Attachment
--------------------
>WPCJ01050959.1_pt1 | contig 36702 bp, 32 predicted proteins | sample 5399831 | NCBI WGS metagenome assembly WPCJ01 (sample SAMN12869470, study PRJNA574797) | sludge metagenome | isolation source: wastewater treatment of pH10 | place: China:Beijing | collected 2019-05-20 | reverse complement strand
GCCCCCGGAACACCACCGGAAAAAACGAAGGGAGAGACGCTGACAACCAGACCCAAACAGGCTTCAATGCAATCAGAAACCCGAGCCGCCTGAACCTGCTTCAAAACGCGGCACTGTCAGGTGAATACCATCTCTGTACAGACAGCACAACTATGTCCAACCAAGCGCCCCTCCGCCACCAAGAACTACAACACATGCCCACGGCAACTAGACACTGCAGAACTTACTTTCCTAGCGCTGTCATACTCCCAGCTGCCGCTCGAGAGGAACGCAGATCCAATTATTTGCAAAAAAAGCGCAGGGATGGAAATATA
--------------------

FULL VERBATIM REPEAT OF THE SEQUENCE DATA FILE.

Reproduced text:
>WPCJ01050959.1_pt1 | contig 36702 bp, 32 predicted proteins | sample 5399831 | NCBI WGS metagenome assembly WPCJ01 (sample SAMN12869470, study PRJNA574797) | sludge metagenome | isolation source: wastewater treatment of pH10 | place: China:Beijing | collected 2019-05-20 | reverse complement strand
GCCCCCGGAACACCACCGGAAAAAACGAAGGGAGAGACGCTGACAACCAGACCCAAACAGGCTTCAATGCAATCAGAAACCCGAGCCGCCTGAACCTGCTTCAAAACGCGGCACTGTCAGGTGAATACCATCTCTGTACAGACAGCACAACTATGTCCAACCAAGCGCCCCTCCGCCACCAAGAACTACAACACATGCCCACGGCAACTAGACACTGCAGAACTTACTTTCCTAGCGCTGTCATACTCCCAGCTGCCGCTCGAGAGGAACGCAGATCCAATTATTTGCAAAAAAAGCGCAGGGATGGAAATATA